Oh, yeah. Good luck in this year’s draw!

The James Gang at Cooke Canyon

Written by Jim Huckabay on March 16, 2018. Posted in Uncategorized

Last Saturday, we held the Eighth Annual James Groseclose Memorial Pheasant Hunt out at the Cooke Canyon Hunt Club.

You may recall that our buddy Jim Groseclose (aka J1) suddenly went home just about eight years ago – March 21, 2010 – during the Sweet Sixteen. Two weeks before that day, Jim Davis (J2) and I (J3) joined him on a James Gang Pheasant Adventure on some of the Cooke Canyon Hunt Club ground. We enjoyed an armed walk, through good pheasant cover, on a nearly perfect almost-spring day. His beloved Labs were in top form. We still miss him, and each year, during the NCAA Tournament, we take an armed walk at Cooke Canyon in his memory. Whenever we were around J1, a sense of impending adventure hung in the air – no doubt yet another reason for our annual memorial hunts.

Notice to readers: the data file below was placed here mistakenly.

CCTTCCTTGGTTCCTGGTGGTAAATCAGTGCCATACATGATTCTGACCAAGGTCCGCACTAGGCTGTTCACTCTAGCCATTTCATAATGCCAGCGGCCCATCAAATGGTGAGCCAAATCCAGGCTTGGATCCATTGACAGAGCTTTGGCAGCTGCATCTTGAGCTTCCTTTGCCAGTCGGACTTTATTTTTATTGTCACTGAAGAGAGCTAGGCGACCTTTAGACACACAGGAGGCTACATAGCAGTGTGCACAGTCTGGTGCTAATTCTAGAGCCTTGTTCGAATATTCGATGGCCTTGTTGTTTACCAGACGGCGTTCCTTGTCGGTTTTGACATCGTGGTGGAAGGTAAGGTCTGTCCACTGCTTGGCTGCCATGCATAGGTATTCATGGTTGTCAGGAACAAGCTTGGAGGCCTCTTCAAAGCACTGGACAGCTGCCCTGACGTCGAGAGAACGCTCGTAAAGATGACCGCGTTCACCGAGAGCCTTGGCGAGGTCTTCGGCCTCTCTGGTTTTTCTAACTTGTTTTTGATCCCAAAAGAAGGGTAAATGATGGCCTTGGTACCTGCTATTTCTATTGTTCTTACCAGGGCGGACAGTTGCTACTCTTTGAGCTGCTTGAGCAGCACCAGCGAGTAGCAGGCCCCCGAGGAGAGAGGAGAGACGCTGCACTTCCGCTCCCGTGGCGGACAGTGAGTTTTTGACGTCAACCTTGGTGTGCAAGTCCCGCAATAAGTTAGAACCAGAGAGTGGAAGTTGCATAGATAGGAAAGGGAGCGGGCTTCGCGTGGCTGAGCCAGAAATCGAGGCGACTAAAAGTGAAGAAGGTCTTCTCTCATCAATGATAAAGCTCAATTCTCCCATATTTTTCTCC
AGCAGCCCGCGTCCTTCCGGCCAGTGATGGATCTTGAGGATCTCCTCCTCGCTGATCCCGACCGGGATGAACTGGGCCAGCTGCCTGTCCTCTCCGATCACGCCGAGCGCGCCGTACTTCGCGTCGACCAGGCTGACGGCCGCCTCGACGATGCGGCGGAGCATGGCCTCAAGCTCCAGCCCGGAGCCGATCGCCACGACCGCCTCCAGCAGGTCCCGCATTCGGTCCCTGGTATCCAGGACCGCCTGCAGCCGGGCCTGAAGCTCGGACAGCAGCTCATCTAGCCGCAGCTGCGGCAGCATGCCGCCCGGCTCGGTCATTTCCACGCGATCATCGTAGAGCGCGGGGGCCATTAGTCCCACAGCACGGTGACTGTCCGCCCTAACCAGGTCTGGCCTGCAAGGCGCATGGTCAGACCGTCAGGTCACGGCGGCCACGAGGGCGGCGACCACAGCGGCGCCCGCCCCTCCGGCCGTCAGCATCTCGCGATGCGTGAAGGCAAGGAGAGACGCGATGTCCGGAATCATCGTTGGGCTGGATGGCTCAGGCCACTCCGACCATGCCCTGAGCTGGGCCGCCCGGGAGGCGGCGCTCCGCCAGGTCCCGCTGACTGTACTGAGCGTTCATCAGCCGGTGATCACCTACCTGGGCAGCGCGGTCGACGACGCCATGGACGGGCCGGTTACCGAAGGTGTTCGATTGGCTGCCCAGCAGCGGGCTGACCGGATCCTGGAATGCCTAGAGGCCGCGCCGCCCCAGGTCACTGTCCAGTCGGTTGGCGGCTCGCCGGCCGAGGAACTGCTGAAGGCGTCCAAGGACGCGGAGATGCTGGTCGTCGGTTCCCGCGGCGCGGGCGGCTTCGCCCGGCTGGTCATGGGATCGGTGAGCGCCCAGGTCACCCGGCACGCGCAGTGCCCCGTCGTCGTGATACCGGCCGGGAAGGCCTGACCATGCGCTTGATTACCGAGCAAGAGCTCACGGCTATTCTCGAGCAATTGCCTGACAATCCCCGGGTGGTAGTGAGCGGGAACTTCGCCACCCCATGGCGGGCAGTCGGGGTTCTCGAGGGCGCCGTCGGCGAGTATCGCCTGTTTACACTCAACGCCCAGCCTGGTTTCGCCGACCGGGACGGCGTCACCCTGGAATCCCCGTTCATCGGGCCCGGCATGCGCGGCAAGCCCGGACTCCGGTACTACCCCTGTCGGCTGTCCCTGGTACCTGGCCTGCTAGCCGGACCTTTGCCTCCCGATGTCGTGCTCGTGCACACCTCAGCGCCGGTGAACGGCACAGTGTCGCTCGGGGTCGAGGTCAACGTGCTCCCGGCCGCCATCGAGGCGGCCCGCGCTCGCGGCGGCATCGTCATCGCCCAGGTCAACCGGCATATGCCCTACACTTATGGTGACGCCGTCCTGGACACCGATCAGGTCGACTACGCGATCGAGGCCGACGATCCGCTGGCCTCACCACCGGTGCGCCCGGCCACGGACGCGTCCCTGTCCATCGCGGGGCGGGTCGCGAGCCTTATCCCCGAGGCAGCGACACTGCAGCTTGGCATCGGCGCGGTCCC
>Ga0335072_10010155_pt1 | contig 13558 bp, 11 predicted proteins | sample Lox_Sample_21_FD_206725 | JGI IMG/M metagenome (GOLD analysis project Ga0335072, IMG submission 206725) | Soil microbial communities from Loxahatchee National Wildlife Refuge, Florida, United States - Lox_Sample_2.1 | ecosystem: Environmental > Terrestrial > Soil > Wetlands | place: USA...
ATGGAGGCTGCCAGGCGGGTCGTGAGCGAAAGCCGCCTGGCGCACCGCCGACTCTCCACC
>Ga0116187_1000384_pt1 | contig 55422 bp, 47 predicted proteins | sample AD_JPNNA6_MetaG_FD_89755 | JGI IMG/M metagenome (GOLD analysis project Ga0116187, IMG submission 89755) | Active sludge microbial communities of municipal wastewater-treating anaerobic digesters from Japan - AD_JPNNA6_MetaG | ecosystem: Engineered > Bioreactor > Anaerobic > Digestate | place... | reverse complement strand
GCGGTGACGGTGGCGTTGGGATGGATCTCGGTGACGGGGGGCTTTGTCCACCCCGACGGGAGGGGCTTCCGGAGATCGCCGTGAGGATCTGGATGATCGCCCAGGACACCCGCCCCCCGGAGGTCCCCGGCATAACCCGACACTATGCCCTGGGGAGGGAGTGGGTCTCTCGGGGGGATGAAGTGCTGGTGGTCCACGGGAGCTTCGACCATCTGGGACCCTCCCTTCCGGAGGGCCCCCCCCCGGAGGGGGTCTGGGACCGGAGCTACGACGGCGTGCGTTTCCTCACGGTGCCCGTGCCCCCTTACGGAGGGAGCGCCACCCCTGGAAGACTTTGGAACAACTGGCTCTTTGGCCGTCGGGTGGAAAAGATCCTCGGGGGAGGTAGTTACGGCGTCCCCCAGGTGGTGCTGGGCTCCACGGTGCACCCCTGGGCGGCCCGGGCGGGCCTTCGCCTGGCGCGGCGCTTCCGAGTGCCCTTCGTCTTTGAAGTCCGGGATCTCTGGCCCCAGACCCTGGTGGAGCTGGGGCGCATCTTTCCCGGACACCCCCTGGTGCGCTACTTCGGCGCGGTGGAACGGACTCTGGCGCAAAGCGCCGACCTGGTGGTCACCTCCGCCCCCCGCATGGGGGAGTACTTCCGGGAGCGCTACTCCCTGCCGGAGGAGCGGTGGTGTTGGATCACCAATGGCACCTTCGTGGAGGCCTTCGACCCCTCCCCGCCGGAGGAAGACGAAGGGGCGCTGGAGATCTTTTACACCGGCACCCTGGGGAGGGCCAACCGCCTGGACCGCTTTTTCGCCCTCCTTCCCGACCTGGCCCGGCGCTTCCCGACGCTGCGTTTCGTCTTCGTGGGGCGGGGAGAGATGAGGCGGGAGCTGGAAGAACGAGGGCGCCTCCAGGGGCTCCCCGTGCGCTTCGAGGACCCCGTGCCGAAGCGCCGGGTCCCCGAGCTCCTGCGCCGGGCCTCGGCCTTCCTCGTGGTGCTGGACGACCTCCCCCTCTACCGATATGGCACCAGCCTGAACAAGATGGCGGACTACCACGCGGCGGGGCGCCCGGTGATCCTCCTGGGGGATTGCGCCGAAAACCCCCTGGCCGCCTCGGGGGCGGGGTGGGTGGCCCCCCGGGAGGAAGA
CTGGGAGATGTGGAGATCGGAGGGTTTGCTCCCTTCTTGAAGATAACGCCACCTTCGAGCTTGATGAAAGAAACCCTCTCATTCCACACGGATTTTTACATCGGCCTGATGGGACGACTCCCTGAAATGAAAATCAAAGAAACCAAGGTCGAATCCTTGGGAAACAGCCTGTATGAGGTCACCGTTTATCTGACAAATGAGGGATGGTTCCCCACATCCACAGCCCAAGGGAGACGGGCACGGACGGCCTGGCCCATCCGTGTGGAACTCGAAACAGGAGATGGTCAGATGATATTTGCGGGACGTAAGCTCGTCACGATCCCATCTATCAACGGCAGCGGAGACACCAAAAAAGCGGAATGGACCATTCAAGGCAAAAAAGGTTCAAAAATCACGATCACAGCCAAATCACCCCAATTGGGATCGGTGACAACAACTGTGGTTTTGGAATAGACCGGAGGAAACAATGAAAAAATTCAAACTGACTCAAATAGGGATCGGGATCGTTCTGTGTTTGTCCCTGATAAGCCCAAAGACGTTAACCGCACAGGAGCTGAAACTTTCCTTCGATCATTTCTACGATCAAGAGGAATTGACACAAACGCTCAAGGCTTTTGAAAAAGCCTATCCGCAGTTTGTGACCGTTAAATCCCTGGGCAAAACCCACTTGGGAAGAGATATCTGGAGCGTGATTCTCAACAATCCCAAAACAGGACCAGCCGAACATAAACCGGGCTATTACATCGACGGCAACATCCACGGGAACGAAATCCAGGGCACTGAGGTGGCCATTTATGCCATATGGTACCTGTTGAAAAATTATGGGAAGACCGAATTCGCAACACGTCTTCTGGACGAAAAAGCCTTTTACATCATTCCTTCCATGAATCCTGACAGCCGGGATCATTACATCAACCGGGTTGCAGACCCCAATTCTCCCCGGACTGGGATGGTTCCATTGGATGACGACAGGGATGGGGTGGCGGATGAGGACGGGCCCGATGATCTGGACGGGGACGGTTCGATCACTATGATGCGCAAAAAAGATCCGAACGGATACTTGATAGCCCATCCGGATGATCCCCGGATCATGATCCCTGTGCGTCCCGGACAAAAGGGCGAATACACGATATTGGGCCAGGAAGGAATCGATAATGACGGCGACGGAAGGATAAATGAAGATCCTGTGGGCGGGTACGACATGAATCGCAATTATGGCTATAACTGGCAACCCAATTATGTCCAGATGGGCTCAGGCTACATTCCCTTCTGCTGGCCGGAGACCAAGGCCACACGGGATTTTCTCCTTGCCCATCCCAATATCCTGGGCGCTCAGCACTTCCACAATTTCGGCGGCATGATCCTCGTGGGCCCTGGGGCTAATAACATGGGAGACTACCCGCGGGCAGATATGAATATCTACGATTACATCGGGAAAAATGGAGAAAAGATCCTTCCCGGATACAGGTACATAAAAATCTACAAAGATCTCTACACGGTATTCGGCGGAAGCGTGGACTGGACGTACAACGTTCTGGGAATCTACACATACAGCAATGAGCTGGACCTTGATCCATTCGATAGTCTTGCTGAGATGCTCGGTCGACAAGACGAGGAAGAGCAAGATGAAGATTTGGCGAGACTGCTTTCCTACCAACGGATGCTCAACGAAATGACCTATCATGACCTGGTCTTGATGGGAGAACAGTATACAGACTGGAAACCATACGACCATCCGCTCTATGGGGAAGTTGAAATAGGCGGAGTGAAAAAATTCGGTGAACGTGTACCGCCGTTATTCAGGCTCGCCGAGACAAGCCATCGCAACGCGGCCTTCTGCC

Groseclose, of course, was founder and leader of the James Gang, with Jim Davis and me being J2 and J3, respectively. At 7:30 a.m. on a crisp November ‘07 day, we were driving up I-82 over Manastash. As licensed HAM radio operators, we had checked in to the Kittitas County round robin network. Groseclose checked the three of us out from his truck’s mobile radio, rattling off our three legal names and call signs. He had noted that we were heading to the Yakama Rez to chase birds with shotguns. Without hesitation, Gloria Sharp said, “Oh my God. The James Gang is armed and heading out of the valley!” And so it was.

J3 and a rooster (Gloria Sharp photo)

Being part of the James Gang, chasing pheasants, ducks, quail and chukars with two great Labs and two true gentlemen added a richness to my life I had been missing since my grad school days with Freebe the Wonder Dog – a black lab who happened to be the best four-legged human I ever knew, with an unmatched sense of humor. (I first heard Freebe chuckle after I missed a bird at the North Star Game Bird Farm in Colorado. But, I digress…)